I went to see a special media screening of Guardians of the Galaxy Vol. 2 on Monday night. This was huge for me. Not just because I got to see GotG Vol. 2 almost a week before it hit theaters, but, in my career as a writer and a freelancer, it’s the first time I’ve ever been accepted as “press.”

It’s a huge milestone that I know you all wish I’d get over, because what you’re really here for is all the dirt (and maybe some spoilers) on the continuing saga of Star-Lord and friends. Well, spoiler hunters are going to be sadly disappointed. Then again, comic book purists will also be feeling a little chapped come Friday, so, maybe you guys should comfort each other while the rest of us revel in the all-out awesome that is the much-awaited second installment of Guardians of the Galaxy.


Sit back, relax, and get ready for a spoiler free review.
© Marvel Studios

If you’ve seen the extended trailers that have been released, then you’ve seen highlights from the opening of the movie. The Guardians (and the nauseatingly adorable Baby Groot) are battling an interdimensional shoggoth-style monster on a Kree power station. They defeat the slobbering, tentacled monster, receive their “reward” and manage to leave in true Guardians fashion by pissing off the locals to the point where they make multiple, comically terrible attempts on their lives. Crashing on a mostly abandoned world, they find themselves rescued by a mysterious humanoid calling himself Ego (Kurt Russell), who claims to be Star-Lord’s father. Accompanied by Ego’s companion/pet Mantis (Pom Klementieff) they embark on a journey to Ego’s home world to learn the truth behind Peter Quill’s mysterious, otherworldly origins.

Meanwhile, Yondu and his Ravagers are in the midst of more than a little turmoil after their defeat by the Guardians and Nova Corps and a growing displeasure among the crew at Yondu’s style as captain. Taking matters into their own hands, the crew mutinies, but not before capturing Rocket, Groot and the perpetually pissy Nebula. After Kraglin (Sean Gunn) manages to free the captured Rocket and Yondu, they launch a counter mutiny and set a course to join the Guardians on Ego’s planet.

The storyline builds on the existing characters and grows their personalities as it progresses. Peter fulfills his childhood fantasy of knowing a father figure in his life in the form of Ego, if only for a fleeting moment, while continuing the stunted romance between himself and Gamora. Rocket realizes that he has more than a little in common with Yondu, while Drax continues to be his “humble” self, as his own personality is explored, with help from Mantis. Of course, there’s more than a bit of that coarse, crude humor that we’ve come to expect from the Guardians of the Galaxy, while the film also explored some much deeper issues — though in a profoundly lighthearted way — of faith, family, and what it is to exist.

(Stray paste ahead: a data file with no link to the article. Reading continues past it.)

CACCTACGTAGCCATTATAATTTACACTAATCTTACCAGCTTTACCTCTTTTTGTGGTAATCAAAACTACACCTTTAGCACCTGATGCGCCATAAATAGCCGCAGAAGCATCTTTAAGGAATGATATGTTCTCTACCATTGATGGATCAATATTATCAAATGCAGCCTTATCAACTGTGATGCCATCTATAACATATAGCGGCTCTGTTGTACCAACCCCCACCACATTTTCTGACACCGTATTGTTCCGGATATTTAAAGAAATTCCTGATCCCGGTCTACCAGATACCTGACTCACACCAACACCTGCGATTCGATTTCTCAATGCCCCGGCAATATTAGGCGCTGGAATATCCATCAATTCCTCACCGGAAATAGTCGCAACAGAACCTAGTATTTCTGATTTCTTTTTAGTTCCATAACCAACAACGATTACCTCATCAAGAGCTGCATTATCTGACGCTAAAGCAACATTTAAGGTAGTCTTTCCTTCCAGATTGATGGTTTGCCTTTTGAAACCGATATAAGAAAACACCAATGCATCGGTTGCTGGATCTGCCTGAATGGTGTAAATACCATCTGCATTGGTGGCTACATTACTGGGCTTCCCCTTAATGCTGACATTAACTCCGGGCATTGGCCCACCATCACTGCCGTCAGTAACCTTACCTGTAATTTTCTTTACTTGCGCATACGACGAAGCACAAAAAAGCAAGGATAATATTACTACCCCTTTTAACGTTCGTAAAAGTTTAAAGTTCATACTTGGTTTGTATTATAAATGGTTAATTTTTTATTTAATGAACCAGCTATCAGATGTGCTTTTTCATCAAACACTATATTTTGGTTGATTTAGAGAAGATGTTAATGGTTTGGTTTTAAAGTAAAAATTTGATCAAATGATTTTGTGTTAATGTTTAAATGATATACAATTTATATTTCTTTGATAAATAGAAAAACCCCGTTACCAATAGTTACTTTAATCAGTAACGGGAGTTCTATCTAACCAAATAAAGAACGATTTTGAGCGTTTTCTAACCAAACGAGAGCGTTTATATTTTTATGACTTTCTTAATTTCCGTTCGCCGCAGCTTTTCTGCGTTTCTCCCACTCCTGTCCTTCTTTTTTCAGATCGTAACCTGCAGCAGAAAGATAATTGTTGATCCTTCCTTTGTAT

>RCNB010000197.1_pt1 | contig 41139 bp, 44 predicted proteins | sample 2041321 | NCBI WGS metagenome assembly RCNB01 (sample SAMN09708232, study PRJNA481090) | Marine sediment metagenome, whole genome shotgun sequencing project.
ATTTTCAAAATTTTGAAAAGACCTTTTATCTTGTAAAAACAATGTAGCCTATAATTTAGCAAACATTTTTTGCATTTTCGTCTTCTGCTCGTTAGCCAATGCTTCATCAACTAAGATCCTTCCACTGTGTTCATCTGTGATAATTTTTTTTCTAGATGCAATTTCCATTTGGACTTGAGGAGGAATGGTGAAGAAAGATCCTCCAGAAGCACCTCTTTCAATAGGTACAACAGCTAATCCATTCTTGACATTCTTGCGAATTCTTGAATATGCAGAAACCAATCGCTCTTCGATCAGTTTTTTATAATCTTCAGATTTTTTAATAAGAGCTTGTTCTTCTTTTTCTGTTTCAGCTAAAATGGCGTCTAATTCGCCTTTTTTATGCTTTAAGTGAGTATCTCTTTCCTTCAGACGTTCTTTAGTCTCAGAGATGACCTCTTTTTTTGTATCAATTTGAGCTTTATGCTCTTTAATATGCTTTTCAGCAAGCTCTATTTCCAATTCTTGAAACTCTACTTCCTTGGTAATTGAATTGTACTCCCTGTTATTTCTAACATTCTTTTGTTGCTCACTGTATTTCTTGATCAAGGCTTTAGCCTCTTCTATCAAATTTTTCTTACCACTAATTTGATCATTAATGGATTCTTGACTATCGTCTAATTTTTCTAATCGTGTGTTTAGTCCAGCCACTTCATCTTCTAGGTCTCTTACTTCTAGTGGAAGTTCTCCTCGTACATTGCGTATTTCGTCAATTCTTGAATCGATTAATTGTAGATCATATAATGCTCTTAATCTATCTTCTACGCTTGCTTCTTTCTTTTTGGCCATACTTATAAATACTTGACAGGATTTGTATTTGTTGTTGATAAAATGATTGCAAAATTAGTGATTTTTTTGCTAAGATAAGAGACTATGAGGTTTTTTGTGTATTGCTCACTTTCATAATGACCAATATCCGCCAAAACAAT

The soundtrack is phenomenal, built on what we’ve already come to know is Peter Quill’s excellent taste in classics from the ’70s, while branching off further into the early ’90s and back into the late ’50s. Sam Cooke is featured prominently in a scene with Peter and Gamora struggling to understand “this unspoken thing” between them. A musical wonder in his time (and still today), if you’ve never listened to any Sam Cooke, you owe it to yourself to hit up Youtube and find a playlist of his hits immediately.

There are a few characters I honestly could have done with less of, namely Nebula and the highly marketable Baby Groot.


Sorry, Baby Groot.

Nebula is flat with her motivations, predictably being centered around revenge, as well as a petty, childhood competitive streak between herself and Gamora. Meanwhile, Groot is little more than a tiny mascot designed specifically to sell toys and provide the occasional touch of comic relief. There are also parts of Peter Quill’s half human-half alien origin story that have been changed to fit within Gunn’s narrative and the larger Marvel Cinematic Universe, and, no, it’s most definitely not going to sit well with die-hard comic book fans. At the same time, between cameos by Stan Lee (of course), Sylvester Stallone, David Hasselhoff and another brief, though ultimately underdeveloped appearance by Howard the Duck,  along with stunning visuals and lots of nods and tributes to the comics, there should be plenty to keep everyone happy.

Guardians of the Galaxy Vol. 2 fittingly hits theaters on Cinco de Mayo and I’ll be in line to see it again. The story is entertaining and, at times, thought provoking, set to an amazing soundtrack and littered in references and Easter eggs that will only add to the magic and wonder of the universe that James Gunn is bringing to life on screen.